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Develop a Balanced Flexible Work Program

Balance the organization’s needs with employees’ needs to attract and retain the right talent.

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  • Judi Casey, WorkLife Consultant and former Director, Work and Family Researchers Network, Boston College
  • Carol Cochran, Director of People & Culture, FlexJobs
  • Lilian De Menezes, Professor of Decision Sciences, Cass Business School, University of London
  • Chris Frame, Partner – Operations, LiveCA
  • Kidde Kelly, OD Practitioner
  • Claire McCartney, Diversity & Inclusion Advisor, CIPD
  • Rose M. Stanley, CCP, CBP, WLCP, CEBS, People Services Manager, Sunstate Equipment Co., LLC

Previous Contributors

  • Dr. David Chalmers, Adjunct Professor, Ted Rogers School of Management, Ryerson University
  • Teresa Hopke, SVP of Client Relations, Life Meets Work –
  • Shari Lava, Principal, Vendor Research, Info-Tech Research Group
  • Dr. Kenneth Matos, Senior Director of Research, Families and Work Institute
  • Kashmira Nagarwala, Change Manager, Siemens Canada
  • Mark Tippey, IT Leader and Experienced Teleworker
  • Kim Velluso, VP Human Resources, Siemens Canada
  • Dr. Isik U. Zeytinoglu, Professor of Management and Industrial Relations, McMaster University, DeGroote School of Business
  • In recent years, some organizations have outright banned flexible work, reporting it to be a failure.
  • Research shows consistent challenges: programs are ad hoc; minimal assessment of the suitability of jobs for flexible work; and a lack of information and support for managers and employees on how to work differently to make it a success.

Our Advice

Critical Insight

Do your due diligence when it comes to developing a flexible work program: assess which options are actually feasible for the organization and identify the options employees would use. This way, the program will simply need to be tweaked to work out any kinks rather than scrapping it entirely.

Impact and Result

  • Make a business case to leadership about how flexible work can solve specific organizational pain points, rather than following the latest trend.
  • Balance employer and employee needs by assessing the feasibility of various flexible work options and determining if the options are something employees would actually use.
  • Equip managers and employees with information and guidance setting them up for success, and address key implementation issues and cultural barriers.

Research & Tools

2. Create a shortlist of options

Review common types of flexible work and shortlist options for feasibility assessment.

3. Assess feasibility

Assess shortlisted flexible work options, gain leadership approval and investment, and identify implementation issues and cultural barriers.

4. Implement the program

Equip managers and employees to adopt flexible work options while addressing implementation issues and cultural barriers and aligning HR programs.

Guided Implementations

This guided implementation is an eight call advisory process.

Guided Implementation #1 - Set program direction

Call #1 - Review metrics to track program success.
Call #2 - Discuss tactics to gain leadership buy-in.

Guided Implementation #2 - Create a shortlist of options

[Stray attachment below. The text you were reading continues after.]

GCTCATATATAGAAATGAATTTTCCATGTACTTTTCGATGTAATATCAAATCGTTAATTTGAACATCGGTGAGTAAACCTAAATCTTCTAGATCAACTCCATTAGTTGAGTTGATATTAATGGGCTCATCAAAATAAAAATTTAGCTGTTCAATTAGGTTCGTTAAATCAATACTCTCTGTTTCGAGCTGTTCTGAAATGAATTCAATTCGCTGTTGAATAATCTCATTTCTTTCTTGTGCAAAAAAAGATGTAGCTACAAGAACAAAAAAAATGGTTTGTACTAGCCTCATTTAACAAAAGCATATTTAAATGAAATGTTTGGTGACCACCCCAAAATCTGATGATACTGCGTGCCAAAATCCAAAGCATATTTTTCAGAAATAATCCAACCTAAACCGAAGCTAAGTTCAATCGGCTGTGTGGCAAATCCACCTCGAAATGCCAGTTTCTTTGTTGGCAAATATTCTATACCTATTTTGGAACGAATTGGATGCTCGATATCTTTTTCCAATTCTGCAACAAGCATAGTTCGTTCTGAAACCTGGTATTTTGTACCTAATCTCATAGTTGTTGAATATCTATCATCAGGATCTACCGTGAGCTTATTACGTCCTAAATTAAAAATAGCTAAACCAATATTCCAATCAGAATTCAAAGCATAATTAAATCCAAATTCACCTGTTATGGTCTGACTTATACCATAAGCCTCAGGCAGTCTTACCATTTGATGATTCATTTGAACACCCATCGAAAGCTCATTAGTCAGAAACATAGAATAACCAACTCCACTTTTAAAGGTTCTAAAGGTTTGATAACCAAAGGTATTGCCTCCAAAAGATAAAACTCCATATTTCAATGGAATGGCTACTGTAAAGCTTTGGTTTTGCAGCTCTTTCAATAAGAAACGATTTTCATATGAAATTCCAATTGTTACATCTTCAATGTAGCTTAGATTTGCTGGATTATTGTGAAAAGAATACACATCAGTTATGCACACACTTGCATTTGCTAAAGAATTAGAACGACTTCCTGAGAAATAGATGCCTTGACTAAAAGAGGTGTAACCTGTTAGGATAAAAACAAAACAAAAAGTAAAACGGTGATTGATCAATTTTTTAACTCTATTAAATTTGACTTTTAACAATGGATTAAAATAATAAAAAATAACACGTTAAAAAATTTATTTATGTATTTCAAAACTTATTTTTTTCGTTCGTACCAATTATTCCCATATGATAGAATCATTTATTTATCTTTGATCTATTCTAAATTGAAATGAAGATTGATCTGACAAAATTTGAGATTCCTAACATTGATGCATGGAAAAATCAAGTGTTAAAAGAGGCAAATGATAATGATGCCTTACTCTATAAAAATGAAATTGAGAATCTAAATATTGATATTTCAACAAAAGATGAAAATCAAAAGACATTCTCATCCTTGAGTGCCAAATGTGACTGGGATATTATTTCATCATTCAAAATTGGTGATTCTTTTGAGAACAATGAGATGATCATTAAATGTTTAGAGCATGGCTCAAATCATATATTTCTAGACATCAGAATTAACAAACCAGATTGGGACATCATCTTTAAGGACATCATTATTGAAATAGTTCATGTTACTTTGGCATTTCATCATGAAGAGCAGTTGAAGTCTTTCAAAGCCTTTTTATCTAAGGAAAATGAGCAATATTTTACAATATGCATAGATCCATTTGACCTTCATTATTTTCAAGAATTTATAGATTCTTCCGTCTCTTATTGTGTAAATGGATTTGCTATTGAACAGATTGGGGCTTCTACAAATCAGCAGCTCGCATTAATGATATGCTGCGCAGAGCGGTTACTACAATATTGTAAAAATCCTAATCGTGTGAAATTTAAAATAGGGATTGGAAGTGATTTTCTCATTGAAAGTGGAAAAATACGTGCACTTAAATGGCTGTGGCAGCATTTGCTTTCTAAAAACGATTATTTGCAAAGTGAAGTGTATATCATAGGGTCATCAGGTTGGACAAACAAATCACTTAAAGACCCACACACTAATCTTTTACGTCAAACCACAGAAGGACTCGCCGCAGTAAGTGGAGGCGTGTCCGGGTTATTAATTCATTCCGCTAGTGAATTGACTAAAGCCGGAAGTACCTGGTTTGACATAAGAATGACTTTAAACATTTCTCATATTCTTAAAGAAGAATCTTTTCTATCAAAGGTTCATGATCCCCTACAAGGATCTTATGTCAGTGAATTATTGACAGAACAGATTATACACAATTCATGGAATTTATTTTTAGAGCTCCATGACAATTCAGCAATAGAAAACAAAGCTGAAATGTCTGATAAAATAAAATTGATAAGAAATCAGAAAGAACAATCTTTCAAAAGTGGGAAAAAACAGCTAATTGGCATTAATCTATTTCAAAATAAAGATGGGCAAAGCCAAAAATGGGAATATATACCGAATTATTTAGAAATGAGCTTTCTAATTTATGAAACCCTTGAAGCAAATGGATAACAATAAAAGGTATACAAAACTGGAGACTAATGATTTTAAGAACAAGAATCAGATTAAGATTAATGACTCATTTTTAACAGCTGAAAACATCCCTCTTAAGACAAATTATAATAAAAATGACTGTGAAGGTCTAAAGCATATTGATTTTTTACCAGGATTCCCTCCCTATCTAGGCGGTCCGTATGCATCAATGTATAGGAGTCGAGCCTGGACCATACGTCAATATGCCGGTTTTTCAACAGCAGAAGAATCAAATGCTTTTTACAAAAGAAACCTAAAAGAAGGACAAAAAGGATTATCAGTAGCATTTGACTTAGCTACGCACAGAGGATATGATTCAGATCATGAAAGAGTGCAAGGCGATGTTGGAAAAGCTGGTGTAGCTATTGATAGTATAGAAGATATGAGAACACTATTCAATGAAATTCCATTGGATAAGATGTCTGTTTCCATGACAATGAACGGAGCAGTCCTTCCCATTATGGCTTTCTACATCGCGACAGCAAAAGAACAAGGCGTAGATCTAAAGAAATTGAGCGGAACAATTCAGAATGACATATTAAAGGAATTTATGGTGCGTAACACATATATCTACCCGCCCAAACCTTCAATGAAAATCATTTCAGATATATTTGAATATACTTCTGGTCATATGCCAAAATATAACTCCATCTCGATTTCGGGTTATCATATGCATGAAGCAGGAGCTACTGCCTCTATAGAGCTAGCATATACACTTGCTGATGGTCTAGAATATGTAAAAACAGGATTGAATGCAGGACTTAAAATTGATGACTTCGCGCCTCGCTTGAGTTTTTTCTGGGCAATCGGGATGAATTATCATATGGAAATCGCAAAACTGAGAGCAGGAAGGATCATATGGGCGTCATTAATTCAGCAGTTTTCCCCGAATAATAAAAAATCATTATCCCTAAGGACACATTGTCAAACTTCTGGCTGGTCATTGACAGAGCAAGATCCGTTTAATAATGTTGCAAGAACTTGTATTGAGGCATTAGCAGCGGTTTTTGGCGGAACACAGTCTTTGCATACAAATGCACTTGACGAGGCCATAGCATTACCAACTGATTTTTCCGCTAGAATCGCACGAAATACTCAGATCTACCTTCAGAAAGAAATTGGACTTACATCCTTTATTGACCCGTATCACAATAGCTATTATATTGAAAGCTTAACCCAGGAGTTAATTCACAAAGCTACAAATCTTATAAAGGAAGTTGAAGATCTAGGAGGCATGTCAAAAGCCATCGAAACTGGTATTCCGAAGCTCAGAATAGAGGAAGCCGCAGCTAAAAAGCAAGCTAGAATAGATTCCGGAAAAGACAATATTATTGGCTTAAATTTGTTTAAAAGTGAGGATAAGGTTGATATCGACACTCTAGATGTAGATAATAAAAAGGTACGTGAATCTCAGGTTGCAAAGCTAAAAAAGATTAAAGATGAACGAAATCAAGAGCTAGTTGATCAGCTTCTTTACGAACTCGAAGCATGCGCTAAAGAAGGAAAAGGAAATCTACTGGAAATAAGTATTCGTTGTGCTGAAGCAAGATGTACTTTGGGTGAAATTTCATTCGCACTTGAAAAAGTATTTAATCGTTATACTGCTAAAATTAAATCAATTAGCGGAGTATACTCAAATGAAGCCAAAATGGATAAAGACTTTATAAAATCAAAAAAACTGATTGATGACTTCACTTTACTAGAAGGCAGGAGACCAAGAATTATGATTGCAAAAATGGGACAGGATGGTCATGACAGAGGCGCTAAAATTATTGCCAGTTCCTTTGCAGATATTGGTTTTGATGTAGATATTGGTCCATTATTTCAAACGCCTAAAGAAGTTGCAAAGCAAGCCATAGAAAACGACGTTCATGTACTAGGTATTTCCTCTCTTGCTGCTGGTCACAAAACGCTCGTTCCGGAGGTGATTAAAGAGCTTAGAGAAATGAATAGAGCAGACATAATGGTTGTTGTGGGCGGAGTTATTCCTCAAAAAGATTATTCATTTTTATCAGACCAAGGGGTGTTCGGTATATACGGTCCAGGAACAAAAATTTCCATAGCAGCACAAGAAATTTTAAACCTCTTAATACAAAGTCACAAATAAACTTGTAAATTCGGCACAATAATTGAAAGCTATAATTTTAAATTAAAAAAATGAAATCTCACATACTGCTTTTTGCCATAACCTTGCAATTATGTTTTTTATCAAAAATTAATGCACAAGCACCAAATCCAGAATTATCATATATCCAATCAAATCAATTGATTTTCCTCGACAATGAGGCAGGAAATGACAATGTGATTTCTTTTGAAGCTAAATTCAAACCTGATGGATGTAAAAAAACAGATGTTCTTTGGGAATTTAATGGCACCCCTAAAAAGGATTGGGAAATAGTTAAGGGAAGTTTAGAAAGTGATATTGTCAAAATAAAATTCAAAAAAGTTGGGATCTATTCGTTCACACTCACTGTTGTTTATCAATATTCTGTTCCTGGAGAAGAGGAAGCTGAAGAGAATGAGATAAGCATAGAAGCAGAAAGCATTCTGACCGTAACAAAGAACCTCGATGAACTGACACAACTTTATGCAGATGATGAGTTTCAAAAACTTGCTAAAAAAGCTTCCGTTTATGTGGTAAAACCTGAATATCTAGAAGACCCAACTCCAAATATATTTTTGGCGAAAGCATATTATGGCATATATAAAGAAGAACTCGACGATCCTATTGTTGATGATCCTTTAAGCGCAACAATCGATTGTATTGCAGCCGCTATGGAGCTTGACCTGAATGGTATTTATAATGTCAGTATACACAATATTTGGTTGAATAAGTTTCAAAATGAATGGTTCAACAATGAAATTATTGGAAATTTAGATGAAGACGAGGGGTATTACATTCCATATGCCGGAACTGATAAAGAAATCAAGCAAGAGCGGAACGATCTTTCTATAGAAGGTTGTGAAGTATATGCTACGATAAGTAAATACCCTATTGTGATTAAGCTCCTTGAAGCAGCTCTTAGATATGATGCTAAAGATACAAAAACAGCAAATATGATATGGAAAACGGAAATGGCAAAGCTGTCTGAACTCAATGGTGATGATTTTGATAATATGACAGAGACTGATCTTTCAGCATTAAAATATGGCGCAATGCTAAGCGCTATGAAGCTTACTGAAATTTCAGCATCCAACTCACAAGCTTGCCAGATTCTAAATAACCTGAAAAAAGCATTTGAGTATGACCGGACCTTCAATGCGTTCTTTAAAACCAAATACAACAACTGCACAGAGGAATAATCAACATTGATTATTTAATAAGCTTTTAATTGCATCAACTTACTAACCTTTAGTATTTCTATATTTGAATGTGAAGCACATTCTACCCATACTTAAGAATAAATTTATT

Call #1 - Clarify the types of flexible work options.
Call #2 - Discuss the impact of flexible work options and establish a shortlist.

Guided Implementation #3 - Assess feasibility

Call #1 - Review the feasibility assessments of the shortlist and determine the final list.

Guided Implementation #4 - Implement the program

Call #1 - Develop strategies to address implementation issues and cultural barriers.
Call #2 - Customize the flexible work guide for managers and employees.
Call #3 - Plan for ongoing program evaluation and improvement.

Onsite Workshop

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Onsite workshops offer an easy way to accelerate your project. If you are unable to do the project yourself, and a Guided Implementation isn't enough, we offer low-cost onsite delivery of our project workshops. We take you through every phase of your project and ensure that you have a roadmap in place to complete your project successfully.

Module 1: Assess Feasibility of Flexible Work Options

The Purpose

  • Set metrics for the flexible work project.
  • Discover options and determine their feasibility.

Key Benefits Achieved

  • Flexible work options determined.




Analyze the data.

  • Data analyzed

Identify program goals and metrics.

  • Program goals and metrics identified

Identify employee segments that may need separate flexible work options.

  • Employee segments that may need separate flexible work options identified

Brainstorm flexible work options.

  • Flexible work options brainstormed

Assess feasibility of options.

  • Feasibility of options assessed

Finalize option(s).

  • Option(s) finalized

Module 2: Plan for Implementation

The Purpose

  • Work through potential risks.
  • Plan for program rollout.

Key Benefits Achieved

  • Manager guide created.
  • Action and communication plan outlined.




Brainstorm solutions to implementation issues.

  • Potential solutions to implementation issues brainstormed

Identify how to overcome cultural barriers.


Define roles and responsibilities.

  • Roles and responsibilities defined

Design manager guide prototype.

  • Manager guide prototype designed

Align HR programs to support flexible work.

  • HR programs aligned with flexible work

Develop an action and communication plan.

  • Action and communication plan developed